The Dry-Aged Meat Combination To Level Up Your Next Burger

There are few things as emblematic of summer as the smoke and sizzle of burgers on the grill — and few recipes as unique to the individual chef as the ingredients that go into their humble burger. If you've mastered the basics and are looking to create your own signature hamburger, it's time to go beyond choosing the right ground beef and consider making burgers with a combination of different cuts of ground beef that have been dry-aged. The robustness of sirloin, juiciness of brisket, and beefiness of short rib will still be there, but with their flavors sublimely more refined and dense.

Dry aging essentially exposes beef to oxygen in a controlled environment over a period of weeks or even months. Doing this accomplishes several things: It concentrates the flavor by removing moisture and activating enzymes within the meat that break down molecular bonds and alter its texture. Aged beef has a nutty, complex flavor that freshly-ground cuts will never have. Think of it like the funky gloriousness of a good Roquefort as compared to a fresh sheep's milk cheese. Aged long enough, beef will develop a similar moldy flavor, although most dry-aging processes don't take it that far.

How to make an aged beef burger

Burgers made with dry-aged beef should be cooked a little differently than usual. Since we're not going to grind up expensive steaks to make burgers, the ground-aged meat will most likely come from the trim — the outer areas with higher fat content. (It's entirely possible to safely approximate the flavor of dry-aged beef at home, which might be more in line with your budget than shelling out around $20 a pound for the real thing). Ground fatty meat from the trim is ideal for making burgers because the delicious aged flavor will be prominent in your naturally juicy burgers.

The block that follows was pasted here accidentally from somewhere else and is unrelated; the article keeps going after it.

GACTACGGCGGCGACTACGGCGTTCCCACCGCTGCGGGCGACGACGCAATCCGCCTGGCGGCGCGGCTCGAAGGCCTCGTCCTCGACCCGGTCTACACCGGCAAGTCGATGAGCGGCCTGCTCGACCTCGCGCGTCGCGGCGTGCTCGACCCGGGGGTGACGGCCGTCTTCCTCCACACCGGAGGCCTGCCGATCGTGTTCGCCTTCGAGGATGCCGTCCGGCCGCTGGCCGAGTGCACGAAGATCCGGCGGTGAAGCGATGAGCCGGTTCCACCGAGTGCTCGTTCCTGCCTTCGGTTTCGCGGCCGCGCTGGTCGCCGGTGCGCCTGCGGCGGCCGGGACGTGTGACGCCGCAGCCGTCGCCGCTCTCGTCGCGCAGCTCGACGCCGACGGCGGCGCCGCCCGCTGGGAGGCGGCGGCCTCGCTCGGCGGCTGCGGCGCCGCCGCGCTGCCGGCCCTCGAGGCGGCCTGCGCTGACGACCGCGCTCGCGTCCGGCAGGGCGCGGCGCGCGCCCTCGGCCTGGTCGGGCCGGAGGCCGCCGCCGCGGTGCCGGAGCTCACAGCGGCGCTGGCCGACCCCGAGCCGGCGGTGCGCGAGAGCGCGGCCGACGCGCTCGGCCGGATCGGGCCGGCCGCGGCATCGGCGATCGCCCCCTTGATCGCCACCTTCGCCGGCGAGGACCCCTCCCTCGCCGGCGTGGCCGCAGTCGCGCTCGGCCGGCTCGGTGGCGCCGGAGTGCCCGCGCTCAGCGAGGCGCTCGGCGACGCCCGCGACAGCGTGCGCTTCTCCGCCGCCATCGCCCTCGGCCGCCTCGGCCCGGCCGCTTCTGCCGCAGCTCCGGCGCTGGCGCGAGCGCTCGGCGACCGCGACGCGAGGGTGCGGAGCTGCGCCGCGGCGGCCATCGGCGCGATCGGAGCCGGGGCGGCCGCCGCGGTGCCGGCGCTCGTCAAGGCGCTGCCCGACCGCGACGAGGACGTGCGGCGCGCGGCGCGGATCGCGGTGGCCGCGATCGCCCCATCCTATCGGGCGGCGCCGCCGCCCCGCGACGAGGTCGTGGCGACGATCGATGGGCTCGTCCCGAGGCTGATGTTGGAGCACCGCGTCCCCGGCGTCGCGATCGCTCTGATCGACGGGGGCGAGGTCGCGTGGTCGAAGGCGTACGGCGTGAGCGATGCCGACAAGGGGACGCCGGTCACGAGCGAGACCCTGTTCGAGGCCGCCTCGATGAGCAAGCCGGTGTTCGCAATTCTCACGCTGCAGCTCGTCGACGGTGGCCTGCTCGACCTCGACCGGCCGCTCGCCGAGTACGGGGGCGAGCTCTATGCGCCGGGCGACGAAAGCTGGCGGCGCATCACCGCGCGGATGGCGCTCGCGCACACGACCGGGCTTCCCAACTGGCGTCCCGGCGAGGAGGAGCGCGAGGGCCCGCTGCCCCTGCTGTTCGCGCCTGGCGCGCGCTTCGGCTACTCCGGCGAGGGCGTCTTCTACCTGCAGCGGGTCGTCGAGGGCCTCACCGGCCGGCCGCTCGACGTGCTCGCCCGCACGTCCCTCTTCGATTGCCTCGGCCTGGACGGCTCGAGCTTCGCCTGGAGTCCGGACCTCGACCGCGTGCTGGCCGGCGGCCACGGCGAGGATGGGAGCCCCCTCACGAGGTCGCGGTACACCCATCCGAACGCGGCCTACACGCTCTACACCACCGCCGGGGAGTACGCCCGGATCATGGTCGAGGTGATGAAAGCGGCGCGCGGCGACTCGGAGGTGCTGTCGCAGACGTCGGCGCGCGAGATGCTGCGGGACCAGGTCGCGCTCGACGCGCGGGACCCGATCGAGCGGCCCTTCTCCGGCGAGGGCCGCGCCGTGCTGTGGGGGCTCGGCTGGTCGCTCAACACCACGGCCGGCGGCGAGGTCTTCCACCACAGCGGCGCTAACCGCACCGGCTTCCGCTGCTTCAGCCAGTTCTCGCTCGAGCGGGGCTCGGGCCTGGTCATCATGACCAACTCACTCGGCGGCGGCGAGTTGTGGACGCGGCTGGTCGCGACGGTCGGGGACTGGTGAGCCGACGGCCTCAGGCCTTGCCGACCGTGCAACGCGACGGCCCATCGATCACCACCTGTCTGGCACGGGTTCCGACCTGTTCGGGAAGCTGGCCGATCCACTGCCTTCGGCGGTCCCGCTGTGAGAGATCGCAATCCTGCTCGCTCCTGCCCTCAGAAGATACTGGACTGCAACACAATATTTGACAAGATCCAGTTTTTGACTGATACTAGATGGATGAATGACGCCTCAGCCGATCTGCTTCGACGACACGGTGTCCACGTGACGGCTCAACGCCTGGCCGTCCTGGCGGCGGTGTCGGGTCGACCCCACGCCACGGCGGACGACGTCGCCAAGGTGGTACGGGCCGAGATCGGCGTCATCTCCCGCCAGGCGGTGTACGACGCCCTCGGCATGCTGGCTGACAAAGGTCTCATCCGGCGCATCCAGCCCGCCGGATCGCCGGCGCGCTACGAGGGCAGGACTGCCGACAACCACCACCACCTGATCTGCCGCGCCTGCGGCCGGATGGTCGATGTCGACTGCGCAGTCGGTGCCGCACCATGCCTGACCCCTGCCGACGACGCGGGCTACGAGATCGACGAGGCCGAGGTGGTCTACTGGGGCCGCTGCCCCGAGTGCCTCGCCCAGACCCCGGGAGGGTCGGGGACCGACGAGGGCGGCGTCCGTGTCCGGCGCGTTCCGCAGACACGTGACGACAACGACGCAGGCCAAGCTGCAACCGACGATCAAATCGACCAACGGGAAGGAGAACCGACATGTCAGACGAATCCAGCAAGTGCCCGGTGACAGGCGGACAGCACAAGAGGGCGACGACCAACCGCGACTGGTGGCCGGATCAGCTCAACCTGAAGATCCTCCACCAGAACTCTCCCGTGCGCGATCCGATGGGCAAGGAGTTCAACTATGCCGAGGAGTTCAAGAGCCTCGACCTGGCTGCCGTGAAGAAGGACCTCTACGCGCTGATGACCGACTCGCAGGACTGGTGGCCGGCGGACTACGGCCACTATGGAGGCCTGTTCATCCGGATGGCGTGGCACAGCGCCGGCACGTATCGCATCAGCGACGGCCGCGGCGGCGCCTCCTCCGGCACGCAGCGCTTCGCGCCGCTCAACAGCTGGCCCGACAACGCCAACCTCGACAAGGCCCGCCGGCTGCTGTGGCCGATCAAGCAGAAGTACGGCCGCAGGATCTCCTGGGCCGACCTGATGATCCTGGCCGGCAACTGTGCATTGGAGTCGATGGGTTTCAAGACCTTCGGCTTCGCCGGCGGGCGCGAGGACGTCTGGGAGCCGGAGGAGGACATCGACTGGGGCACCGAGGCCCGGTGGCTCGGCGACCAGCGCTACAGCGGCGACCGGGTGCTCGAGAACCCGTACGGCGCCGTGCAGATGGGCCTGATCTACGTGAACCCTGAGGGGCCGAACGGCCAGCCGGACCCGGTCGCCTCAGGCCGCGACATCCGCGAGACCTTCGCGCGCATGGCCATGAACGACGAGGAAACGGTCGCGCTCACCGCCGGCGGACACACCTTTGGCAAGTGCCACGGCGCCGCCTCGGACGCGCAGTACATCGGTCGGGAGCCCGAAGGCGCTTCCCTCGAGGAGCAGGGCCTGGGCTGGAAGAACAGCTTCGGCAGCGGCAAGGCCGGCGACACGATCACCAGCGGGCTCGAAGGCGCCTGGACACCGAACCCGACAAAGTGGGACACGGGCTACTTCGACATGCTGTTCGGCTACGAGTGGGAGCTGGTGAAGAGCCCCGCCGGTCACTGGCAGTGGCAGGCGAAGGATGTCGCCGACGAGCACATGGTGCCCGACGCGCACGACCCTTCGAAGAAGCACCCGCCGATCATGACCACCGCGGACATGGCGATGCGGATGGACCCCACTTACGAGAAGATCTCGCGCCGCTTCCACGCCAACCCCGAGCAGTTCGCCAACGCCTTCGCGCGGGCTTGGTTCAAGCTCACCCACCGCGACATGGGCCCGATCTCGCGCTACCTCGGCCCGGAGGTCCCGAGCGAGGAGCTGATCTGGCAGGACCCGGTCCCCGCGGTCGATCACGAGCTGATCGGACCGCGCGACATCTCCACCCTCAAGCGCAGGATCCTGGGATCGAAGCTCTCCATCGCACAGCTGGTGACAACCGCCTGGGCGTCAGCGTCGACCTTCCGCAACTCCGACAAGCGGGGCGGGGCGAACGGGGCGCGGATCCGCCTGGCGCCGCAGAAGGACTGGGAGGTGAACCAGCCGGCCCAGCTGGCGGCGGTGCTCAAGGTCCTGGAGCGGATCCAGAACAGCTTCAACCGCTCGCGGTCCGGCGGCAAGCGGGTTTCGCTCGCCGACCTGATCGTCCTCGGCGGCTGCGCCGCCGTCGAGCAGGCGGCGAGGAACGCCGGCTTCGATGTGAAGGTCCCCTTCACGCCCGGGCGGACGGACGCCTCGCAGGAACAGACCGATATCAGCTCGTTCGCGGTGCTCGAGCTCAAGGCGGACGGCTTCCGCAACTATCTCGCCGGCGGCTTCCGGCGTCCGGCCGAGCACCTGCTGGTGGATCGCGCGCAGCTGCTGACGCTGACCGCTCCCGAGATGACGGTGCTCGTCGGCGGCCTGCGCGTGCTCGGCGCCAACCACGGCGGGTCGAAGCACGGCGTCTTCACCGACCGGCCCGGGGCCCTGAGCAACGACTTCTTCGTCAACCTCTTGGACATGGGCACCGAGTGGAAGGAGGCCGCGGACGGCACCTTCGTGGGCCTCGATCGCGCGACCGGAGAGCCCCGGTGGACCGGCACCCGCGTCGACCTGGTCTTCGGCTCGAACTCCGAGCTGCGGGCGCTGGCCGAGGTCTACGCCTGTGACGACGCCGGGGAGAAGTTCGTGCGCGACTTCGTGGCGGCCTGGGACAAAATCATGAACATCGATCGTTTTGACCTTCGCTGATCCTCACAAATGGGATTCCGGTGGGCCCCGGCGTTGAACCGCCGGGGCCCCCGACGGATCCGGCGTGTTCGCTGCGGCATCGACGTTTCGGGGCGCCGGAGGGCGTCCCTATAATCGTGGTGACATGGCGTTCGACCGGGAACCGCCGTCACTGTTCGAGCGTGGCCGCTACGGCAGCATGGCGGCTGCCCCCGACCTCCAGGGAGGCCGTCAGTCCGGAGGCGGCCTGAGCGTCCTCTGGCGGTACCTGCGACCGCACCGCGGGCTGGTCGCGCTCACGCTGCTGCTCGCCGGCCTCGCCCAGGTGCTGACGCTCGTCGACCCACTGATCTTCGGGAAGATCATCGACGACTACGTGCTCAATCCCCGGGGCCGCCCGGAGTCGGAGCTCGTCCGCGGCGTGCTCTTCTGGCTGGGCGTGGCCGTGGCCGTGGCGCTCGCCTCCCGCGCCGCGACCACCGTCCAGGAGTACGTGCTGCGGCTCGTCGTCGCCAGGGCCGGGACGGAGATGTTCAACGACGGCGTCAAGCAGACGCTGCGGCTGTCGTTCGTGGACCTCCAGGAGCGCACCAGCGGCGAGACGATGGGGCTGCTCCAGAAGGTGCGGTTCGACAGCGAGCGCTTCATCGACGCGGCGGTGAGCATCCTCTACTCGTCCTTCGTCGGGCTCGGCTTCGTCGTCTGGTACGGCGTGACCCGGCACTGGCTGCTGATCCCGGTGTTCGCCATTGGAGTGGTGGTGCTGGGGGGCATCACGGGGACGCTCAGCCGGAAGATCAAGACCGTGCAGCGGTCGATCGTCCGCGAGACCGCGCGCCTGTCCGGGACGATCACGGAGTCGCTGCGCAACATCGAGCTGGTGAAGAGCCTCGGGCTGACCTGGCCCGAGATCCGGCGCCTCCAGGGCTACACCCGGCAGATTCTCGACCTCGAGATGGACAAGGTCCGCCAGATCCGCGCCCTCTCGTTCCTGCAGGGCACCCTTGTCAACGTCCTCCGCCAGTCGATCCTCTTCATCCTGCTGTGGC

Since you'll want to cook your dry-aged burgers over high heat long enough to render the fat and envelop them in a crisp crust, we recommend doing this in a very hot cast iron skillet, either on the stovetop or heated on the grill. But bear in mind that aged beef cooks more quickly than fresh, so be sure to check the doneness of your patties after about two minutes per side.

What should you serve with your aged beef burgers? Anything you want, but we like the idea of serving them with melted blue cheese, thinly sliced red onion, crisp Romaine lettuce, and sautéed mushrooms on a flash-grilled brioche bun. If you really want to go large, round out the meal with a glass of voluptuous vintage red wine like a Bordeaux or Barolo — a quick and delicious way to transform your patio into a 4-star restaurant.